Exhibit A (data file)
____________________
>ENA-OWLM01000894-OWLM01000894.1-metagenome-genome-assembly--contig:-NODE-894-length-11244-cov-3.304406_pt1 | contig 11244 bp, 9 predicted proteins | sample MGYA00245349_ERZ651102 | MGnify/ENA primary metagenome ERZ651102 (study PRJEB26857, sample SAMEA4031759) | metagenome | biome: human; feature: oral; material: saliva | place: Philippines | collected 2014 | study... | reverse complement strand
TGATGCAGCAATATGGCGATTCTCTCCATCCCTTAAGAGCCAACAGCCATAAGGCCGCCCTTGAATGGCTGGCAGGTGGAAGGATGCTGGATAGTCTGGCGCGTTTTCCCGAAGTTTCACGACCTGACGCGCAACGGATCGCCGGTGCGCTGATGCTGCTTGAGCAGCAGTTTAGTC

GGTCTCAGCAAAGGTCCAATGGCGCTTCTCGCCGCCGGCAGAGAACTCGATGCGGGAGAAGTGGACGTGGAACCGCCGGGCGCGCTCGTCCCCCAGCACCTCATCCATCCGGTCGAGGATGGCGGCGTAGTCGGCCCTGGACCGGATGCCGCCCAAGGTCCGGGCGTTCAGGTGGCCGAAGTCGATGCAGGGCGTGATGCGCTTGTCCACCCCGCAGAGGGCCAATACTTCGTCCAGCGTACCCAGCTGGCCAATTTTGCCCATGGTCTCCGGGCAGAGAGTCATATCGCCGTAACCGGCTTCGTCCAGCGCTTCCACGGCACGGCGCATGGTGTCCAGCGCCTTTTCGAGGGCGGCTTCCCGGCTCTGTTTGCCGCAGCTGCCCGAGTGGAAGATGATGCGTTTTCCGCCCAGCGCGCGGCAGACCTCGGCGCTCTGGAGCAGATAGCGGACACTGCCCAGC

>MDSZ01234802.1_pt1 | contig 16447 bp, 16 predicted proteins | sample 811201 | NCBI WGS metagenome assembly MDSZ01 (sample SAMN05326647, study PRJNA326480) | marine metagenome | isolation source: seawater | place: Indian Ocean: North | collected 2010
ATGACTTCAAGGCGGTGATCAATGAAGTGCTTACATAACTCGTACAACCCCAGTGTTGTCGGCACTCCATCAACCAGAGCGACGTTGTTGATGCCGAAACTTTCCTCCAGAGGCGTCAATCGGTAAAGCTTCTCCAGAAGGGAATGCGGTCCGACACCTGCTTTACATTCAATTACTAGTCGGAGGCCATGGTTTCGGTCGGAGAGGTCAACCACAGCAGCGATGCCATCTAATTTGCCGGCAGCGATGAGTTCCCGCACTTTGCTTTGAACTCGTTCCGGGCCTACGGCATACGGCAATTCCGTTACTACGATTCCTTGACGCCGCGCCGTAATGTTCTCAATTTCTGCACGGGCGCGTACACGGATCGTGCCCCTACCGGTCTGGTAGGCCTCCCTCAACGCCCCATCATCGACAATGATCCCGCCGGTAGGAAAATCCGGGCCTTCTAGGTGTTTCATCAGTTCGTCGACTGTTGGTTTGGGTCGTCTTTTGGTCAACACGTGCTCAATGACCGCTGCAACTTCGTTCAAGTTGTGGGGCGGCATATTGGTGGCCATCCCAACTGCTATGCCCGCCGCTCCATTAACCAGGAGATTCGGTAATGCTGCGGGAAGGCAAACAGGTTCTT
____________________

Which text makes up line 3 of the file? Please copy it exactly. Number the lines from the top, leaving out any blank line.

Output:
GGTCTCAGCAAAGGTCCAATGGCGCTTCTCGCCGCCGGCAGAGAACTCGATGCGGGAGAAGTGGACGTGGAACCGCCGGGCGCGCTCGTCCCCCAGCACCTCATCCATCCGGTCGAGGATGGCGGCGTAGTCGGCCCTGGACCGGATGCCGCCCAAGGTCCGGGCGTTCAGGTGGCCGAAGTCGATGCAGGGCGTGATGCGCTTGTCCACCCCGCAGAGGGCCAATACTTCGTCCAGCGTACCCAGCTGGCCAATTTTGCCCATGGTCTCCGGGCAGAGAGTCATATCGCCGTAACCGGCTTCGTCCAGCGCTTCCACGGCACGGCGCATGGTGTCCAGCGCCTTTTCGAGGGCGGCTTCCCGGCTCTGTTTGCCGCAGCTGCCCGAGTGGAAGATGATGCGTTTTCCGCCCAGCGCGCGGCAGACCTCGGCGCTCTGGAGCAGATAGCGGACACTGCCCAGC